Everyone was looking forward to a relatively relaxing weekend…with Judge Sumi’s court reconvening next week, the Court of Appeals declining to intervene, and the political firestorm the Supreme Court race is in, it seemed that nothing new would happen with Act 10 of the Legislature (the “Budget Repair Bill”) as of Friday morning. As the Walker-Fitzgerald triumvirate has proven time and again – never underestimate their ability to find ways to skirt the spirit, if not the letter, of the law.
Judge Sumi’s order is very clear. The order is to restrain the Secretary of State from publishing Act 10 of The Legislature until the case is heard before the court. No appeal has reversed that decision, so under the law, regardless of where you stand politically, the function of this order is to stop the law from taking effect under the Constitution since doing so would cause irreparable harm to those affected by said law. The Wisconsin State Constitution very clearly defines how a law takes effect once passed by both Legislative bodies and signed by the Governor (as outlined here in the Wisconsin Blue Book Legislative guide, pg. 268, under “Session Laws”)http://legis.wisconsin.gov/lrb/bb/09bb/pdf/253-320.pdf . To paraphrase, the Secretary of State must publish the law within 10 days (the date set aside by the court) in the state newspaper of record, The Wisconsin State Journal. The law takes effect the next day. The function of the Legislative Reference Bureau is as publication for State Legislative “Wisconsin Statutes” publication and to forward the authoritative copy to the Secretary of State.
Scott Fitzgerald’s continued insistence that they can proceed as the law is now “published” is borderline delusional. As early as Friday night, Constitutional scholars weighed in on these statements http://www.todaystmj4.com/news/local/118690744.html . In Professor Fallone’s own words, he cannot understand the legal thinking behind this maneuver. Here is the problem – there was a great deal of thought behind this maneuver. On Greta Van Susteren (Fox News Channel) Thursday night, even though he was grilled by the host for not “re-doing” the entire process since he presumably has the majority, Fitzgerald exuded confidence in the legal system. Granted, some Republicans have shown signs of wavering, but one might conclude by the timing that he was aware of the bomb he was about to drop on Friday. That brings us to intent. The intent of Fitzgerald’s maneuver was to circumvent the order of the Court – to prevent further execution of the law, until the legality of the nature of its passage is settled. The Legislative leadership clearly attempted to violate that order in their actions. That is contempt. This brings us to a point where other Legislators need to examine the moral and legal aspects of their “leaders.” Even Republicans who will someday face the electorate must be seriously questioning the continuance of this course. The members of both legislative bodies need to denounce this action, as it is illegal and unconstitutional. During the Assembly debate on Act 10, Peter Barca called on a vote to remove Jeff Fitzgerald from his position as Leader of the Assembly. It was denounced as a stall tactic – delaying the inevitable. Now, it appears this may be the only rational course that can begin to repair the damage done to these once-honorable bodies, where open debate is guaranteed by the Constitution they are sworn to uphold.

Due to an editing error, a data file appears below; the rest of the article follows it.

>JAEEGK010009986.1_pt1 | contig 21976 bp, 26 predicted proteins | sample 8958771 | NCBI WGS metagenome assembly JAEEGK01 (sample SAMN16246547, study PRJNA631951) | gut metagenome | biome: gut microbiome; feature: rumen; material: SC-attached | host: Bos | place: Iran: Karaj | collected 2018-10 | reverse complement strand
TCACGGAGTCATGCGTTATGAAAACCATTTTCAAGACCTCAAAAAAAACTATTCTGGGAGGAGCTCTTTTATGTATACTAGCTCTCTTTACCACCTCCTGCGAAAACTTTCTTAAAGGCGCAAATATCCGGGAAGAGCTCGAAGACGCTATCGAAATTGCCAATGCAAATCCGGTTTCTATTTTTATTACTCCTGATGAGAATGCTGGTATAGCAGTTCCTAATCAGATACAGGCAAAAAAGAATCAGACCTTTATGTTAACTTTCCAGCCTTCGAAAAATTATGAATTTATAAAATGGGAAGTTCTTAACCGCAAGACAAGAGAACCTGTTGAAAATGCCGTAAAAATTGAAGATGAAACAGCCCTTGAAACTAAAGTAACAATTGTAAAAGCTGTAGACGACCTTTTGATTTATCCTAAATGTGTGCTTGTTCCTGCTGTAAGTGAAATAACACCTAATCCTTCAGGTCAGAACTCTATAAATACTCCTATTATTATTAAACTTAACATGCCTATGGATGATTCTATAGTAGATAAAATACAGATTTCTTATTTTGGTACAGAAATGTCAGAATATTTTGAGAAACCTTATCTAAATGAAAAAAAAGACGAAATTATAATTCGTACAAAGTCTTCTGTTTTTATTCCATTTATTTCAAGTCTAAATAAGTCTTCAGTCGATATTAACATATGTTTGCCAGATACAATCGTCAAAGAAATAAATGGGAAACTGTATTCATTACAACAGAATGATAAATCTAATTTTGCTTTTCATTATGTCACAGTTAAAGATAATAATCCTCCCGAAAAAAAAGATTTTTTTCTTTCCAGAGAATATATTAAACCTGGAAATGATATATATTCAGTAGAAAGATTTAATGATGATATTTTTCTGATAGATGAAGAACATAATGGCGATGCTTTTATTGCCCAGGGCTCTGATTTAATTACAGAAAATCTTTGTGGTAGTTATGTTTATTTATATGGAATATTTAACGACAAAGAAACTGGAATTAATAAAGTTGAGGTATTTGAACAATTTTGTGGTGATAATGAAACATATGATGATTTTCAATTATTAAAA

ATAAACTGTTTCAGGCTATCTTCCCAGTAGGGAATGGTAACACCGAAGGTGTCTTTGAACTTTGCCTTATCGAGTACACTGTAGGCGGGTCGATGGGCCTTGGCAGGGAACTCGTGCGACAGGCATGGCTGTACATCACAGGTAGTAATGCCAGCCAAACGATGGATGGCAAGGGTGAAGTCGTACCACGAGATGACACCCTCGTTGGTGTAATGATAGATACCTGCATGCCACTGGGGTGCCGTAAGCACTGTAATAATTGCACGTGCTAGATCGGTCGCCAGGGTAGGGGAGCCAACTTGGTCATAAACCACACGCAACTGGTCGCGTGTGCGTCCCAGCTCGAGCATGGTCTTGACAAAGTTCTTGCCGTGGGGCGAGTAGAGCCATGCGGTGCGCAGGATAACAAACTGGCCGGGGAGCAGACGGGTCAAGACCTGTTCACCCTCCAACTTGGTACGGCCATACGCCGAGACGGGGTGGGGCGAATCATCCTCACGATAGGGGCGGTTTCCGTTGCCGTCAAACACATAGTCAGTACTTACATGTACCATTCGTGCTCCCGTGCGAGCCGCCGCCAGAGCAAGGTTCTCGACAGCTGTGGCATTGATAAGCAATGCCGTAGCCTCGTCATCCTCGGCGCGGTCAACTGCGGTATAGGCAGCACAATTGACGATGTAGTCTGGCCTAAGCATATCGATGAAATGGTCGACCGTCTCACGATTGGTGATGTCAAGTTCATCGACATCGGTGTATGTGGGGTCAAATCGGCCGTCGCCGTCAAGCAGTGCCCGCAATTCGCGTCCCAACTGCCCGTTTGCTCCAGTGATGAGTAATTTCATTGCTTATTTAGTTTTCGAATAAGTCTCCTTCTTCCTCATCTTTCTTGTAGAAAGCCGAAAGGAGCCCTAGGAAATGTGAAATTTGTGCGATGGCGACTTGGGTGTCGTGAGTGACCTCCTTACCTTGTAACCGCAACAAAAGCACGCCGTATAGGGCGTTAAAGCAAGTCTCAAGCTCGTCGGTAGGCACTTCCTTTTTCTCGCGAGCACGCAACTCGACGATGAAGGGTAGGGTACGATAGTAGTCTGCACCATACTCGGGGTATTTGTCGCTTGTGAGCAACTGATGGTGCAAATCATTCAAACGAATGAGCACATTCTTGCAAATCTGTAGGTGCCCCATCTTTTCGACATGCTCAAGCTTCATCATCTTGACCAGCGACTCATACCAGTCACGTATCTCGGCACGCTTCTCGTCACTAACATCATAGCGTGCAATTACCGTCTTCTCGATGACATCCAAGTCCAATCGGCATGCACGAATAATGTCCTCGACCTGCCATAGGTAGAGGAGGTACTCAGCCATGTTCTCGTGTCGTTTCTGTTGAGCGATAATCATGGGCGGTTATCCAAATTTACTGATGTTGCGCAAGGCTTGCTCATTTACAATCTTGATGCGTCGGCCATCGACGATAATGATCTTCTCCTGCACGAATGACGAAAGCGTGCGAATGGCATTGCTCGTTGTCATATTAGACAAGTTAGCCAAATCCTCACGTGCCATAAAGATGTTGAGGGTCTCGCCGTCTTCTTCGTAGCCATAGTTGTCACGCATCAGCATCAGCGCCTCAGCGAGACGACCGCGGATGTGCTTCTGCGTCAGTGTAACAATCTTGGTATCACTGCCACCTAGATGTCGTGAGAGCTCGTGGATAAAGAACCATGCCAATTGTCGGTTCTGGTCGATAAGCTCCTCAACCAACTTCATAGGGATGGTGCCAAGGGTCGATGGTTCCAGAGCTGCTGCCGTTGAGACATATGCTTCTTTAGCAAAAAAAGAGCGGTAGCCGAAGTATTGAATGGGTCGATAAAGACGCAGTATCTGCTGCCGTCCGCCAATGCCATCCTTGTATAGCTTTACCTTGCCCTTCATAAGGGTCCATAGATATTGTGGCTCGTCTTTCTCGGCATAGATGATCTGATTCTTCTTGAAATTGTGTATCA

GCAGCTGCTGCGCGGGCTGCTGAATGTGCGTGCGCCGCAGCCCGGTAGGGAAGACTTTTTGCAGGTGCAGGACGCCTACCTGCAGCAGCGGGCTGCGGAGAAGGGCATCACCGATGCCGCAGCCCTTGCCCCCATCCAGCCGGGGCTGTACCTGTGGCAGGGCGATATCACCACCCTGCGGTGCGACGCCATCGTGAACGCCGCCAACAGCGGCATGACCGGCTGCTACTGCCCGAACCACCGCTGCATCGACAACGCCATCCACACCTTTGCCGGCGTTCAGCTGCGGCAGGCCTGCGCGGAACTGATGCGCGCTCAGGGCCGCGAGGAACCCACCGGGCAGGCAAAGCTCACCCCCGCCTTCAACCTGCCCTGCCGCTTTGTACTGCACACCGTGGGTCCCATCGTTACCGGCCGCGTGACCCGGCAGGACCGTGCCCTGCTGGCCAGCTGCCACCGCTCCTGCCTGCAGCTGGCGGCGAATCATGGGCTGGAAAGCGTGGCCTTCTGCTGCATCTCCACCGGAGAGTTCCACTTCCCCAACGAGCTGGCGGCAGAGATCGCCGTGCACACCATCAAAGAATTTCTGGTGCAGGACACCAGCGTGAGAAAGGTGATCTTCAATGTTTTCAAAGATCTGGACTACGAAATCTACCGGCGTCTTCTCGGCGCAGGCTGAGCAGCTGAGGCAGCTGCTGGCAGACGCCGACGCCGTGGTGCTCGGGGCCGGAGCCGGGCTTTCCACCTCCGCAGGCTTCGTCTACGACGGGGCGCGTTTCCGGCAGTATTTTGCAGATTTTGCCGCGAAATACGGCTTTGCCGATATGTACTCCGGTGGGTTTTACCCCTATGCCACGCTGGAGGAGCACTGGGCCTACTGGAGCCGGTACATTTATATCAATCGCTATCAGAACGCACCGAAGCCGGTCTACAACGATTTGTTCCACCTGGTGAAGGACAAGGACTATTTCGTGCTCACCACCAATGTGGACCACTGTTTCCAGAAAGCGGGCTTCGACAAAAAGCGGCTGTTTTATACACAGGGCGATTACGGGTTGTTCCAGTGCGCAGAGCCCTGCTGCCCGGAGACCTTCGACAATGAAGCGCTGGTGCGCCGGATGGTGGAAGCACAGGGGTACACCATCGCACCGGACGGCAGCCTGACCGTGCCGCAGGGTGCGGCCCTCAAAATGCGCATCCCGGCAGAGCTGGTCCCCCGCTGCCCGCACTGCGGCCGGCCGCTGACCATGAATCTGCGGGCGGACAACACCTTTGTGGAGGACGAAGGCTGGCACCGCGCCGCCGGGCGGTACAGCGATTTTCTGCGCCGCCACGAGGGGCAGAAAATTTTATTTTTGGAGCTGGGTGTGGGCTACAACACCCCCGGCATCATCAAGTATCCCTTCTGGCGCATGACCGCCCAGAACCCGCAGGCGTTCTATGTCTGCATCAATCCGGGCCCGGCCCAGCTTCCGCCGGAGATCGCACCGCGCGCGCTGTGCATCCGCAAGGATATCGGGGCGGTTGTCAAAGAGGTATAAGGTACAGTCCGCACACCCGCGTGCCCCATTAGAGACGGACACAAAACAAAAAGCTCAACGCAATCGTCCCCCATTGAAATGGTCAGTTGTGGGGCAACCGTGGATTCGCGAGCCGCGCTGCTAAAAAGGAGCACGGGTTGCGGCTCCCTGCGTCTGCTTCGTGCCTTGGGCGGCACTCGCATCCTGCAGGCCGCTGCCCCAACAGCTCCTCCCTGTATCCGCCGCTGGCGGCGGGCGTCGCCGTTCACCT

The Wisconsin State Constitution http://legis.wisconsin.gov/rsb/unannotated_wisconst.pdf (scroll to page 9, Article VII, “impeachment”) outlines the procedure for impeachment. The Assembly has the power to impeach for corruption in office, or all crimes and misdemeanors. This recent action violates the Constitution and is potentially grounds for contempt. Members of the Legislature should prepare to hold impeachment hearings, as motions to show cause for contempt will very likely be filed Monday morning. It is difficult to envision a reasonable interpretation of Judge Sumi’s ruling not finding contempt in Scott Fitzgerald’s actions. If he is found in contempt, he should be impeached under Article VII. Even if he is not found guilty of contempt, he should lose his Leadership position for his willful neglect of the Document he took an oath to protect and uphold. It is time for the rest of the Legislature to stand and defend the people and Constitution they are sworn to defend. Time to see who the real leaders are in the Republican delegation…if any. And time for Mr. Fitzgerald to receive a lesson in how the Constitution really works and who he really serves.